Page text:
Sam Harris holds his rational integrity very well when he points out that in his claim he is consciously not making a logical fallacy (ad hominem) – he has rational integrity. Unfortunately, just as he does this to establishing respect, he goes on to call Chopra’s work “spooky”. And even if he called science “spooky”, using terminology like this will just further invoke sense of disrespect in Chopra after his work has been called “woo woo”. Not recognizing this on Sam Harris’s behalf shows that he doesn’t have emotional integrity (watch 3 min. of the clip below). Chopra then goes on to make the exact logical fallacy that Sam Harris was wanting to avoid labeling him with by saying that his work is valid because he has certain diplomas. And he also expresses that he takes resentment on what Sam Harris and Shermer are saying to him, he is obviously very insulted. Furthermore, yet again, instead of working on recognizing where the misunderstanding is happening and attempting to connect the speakers, the moderator Dan Harris interrupts the conversation to switch to Houston. And further into the debates, as all the speakers are getting more frustrated, the moderator keeps making it worse by consistently switching away from topics at hand.

Here is an example where Sam Harris becomes very focused and makes a very important observation about subjectivity and objectivity. (watch 4min. of the clip below). Just as he and Chopra are coming to a point of recognizing where they disagree, Dan Harris basically destroys the whole conversation by saying that “they are starting to lose him”. Again, the moderator is there to help the  skeares find common language and this was a great opportunity pull that off and it was totally missed.

In the clip below (30sec) Deepak actually says that he agrees with all of what Sam Harris has said and he even apologizes for being so combative and that he would prefer not having a debate. Same follows it with a sentence starting with “but”. Yet again, they need to get on the same page in regards to how they listen to each other.

In the clip below (watch 2min.) Shermer call’s Chopra’s words fuzzy – Chopra calls him on this and says that he can’t just call his way of expressing himself “woo-woo”. Shermer doesn’t address that, instead he gives the Moon example to which Chopra says that the Moon is a big quantum soup. The conversation is lost yet again without fully addressing that the languages are different.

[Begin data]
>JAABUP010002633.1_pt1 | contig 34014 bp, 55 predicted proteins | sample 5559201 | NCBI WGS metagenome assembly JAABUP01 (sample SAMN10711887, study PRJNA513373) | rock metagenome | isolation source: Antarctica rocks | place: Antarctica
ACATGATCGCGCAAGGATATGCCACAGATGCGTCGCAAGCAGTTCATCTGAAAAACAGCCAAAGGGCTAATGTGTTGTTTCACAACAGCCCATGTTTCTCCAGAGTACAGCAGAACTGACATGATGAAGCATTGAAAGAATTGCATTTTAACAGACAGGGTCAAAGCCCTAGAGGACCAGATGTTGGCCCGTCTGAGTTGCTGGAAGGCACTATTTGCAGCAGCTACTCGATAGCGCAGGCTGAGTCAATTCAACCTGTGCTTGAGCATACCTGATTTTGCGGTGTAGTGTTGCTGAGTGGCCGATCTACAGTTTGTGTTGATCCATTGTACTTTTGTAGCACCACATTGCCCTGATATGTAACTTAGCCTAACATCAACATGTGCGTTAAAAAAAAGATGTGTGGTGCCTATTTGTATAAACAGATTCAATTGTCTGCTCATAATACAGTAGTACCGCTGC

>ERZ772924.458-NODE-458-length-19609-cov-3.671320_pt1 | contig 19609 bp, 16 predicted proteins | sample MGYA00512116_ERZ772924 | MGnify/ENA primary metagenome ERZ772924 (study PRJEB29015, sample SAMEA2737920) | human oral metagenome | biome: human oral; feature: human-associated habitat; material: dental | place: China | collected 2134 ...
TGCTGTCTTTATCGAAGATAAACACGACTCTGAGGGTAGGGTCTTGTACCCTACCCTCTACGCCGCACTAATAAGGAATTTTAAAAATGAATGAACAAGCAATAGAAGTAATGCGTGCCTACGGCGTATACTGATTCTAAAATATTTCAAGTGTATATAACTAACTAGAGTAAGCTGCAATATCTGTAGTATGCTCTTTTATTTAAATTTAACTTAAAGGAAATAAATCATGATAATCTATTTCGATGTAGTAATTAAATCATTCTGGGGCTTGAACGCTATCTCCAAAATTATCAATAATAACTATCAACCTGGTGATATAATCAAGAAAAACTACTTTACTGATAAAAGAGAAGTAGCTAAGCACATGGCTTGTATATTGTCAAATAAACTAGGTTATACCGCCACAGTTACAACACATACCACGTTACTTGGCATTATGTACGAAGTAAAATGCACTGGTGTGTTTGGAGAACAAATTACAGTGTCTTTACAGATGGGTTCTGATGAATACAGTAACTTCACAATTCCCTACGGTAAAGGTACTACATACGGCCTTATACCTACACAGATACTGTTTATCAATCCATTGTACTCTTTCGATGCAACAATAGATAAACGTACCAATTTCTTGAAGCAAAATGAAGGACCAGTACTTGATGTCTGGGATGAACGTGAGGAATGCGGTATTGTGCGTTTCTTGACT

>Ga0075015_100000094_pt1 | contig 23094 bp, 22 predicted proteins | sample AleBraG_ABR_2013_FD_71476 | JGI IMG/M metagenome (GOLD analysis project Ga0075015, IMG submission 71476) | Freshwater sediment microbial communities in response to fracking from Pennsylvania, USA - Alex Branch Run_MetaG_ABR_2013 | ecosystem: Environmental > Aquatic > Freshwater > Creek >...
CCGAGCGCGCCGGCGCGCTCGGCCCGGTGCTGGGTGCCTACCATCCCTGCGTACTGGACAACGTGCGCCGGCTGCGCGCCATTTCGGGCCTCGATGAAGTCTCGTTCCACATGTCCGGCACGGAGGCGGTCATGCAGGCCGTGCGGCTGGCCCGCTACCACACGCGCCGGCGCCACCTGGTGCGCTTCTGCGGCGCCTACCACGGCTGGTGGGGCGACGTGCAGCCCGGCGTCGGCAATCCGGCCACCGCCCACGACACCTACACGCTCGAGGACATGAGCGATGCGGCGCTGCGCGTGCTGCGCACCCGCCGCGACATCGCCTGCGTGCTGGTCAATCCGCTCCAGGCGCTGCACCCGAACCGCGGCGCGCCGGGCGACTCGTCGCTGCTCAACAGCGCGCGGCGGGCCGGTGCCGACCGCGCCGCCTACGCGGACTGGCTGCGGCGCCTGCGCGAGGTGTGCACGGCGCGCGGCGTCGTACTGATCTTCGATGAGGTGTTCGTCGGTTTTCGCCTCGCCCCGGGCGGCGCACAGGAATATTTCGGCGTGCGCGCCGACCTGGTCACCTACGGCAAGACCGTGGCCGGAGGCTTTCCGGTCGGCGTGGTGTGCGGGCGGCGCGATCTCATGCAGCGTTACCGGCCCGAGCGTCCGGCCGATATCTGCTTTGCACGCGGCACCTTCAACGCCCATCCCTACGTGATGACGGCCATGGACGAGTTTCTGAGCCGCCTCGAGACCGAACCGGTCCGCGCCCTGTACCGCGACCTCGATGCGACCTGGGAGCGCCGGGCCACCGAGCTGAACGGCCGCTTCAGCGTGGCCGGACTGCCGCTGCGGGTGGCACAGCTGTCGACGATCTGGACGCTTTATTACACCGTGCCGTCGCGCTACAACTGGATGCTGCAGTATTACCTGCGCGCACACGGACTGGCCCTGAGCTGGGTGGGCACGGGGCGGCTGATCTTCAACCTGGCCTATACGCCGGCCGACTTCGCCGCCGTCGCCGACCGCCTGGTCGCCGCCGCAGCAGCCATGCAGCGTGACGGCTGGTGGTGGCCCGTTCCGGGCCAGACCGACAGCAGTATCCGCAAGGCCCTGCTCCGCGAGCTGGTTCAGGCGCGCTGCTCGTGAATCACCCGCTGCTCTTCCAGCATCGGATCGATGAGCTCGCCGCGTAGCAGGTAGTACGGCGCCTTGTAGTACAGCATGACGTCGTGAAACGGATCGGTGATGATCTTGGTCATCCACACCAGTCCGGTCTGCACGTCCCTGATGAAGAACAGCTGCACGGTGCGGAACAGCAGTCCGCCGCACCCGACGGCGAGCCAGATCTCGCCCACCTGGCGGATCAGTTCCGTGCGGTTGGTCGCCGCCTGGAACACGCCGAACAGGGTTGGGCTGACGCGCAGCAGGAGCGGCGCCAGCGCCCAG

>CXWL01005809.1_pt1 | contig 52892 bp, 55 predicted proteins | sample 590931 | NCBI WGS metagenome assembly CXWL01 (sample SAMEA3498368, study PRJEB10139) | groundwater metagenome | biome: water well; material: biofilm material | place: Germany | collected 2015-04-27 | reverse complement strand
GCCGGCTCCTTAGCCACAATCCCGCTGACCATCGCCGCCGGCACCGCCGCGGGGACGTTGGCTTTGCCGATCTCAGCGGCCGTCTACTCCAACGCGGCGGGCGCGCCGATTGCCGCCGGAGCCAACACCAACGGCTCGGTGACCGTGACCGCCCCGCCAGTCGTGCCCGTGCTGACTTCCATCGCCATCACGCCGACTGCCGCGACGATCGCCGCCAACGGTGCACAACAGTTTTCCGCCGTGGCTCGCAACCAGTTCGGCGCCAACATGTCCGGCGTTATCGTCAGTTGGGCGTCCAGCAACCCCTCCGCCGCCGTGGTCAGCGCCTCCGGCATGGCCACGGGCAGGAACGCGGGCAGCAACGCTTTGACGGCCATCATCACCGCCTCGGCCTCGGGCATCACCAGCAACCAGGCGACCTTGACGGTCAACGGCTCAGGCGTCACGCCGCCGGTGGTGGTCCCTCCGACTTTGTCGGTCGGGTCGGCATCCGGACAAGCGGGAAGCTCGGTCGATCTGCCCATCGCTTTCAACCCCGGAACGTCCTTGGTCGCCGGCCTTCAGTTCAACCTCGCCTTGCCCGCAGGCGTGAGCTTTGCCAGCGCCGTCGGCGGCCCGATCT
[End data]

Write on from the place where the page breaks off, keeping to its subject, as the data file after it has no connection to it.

This is probably the most important part of the conversation, where Chopra recognizes that most of what he is saying is mostly a hypothesis and yet again Sam Harris ties him to that statement, because Chopra usually tends to assert his words as if they are the truth. Instead of making sure this is completely resolved and clarified and that Chopra addresses Sam Harris’s question, the moderator, yet again just redirects the conversation

Richard Dawkins’s interview of Wendy Wright

At the very beginning of the interview, Dawkins asks Wright a question and she answers by appealing to values of love, respect and dignity (watch 60 sec. of the clip below) Dawkins completely ignores these values by going straight to making factual claims. This seems to be what he wants to talk about, rather than listening and responding to what Wright had to say. From there, Dawkins and Wright literally go back and forth for more than an hour without getting anywhere. There doesn’t seem to be a mutually established agreement to have respect toward either rational integrity (Wright not listening to and respecting factual claims, which are important to Dawkins), nor emotional integrity (Dawkins not attending to Wright’s values of love and respect that she keeps going back to). Without these agreements in place, the interview is in a form of a debate rather than a dialogue and the conversation is clearly filled with frustration and disconnection for both of them.

They do manage to have about 30 seconds worth of connecting after a full hour of talking (watch  30 sec. of the clip below) where they agree that there needs to be respect for human beings, for health and collectively work on build a better society. If the interview had started off by Dawkins recognizing these values (which Wright mentioned right at the beginning), they could have built mutual respect and eventually potential interests to actually hear each other out.

This is probably why Dawkins is so often being labeled as rude and arrogant. He is not arrogant, he is just often inconsiderate of people’s emotions and non-rational beliefs. He digresses when people talk about their faith, emotions, values and needs and takes it to logical and empirical analysis. He is making an emotional fallacy which is causing people to think that he is careless. And it seems that Dawkins is ok with that, although I believe that he would actually gain so much more and so would people around him if he simply added this component into his interactions. A good example of Dawkins’s inconsideration is when he tells an audience member that he is hallucinating, even after the person comes back and tells him about the tremendous emotional investment he had put into his belief. It is obvious that if the man wasn’t happy with Dawkin’s answer the first time he wouldn’t be happy with it the second time, and Dawkins is obviously not invested in emotionally supporting the man through his struggle, paraphrases his original answer and in turn probably alienates the man further.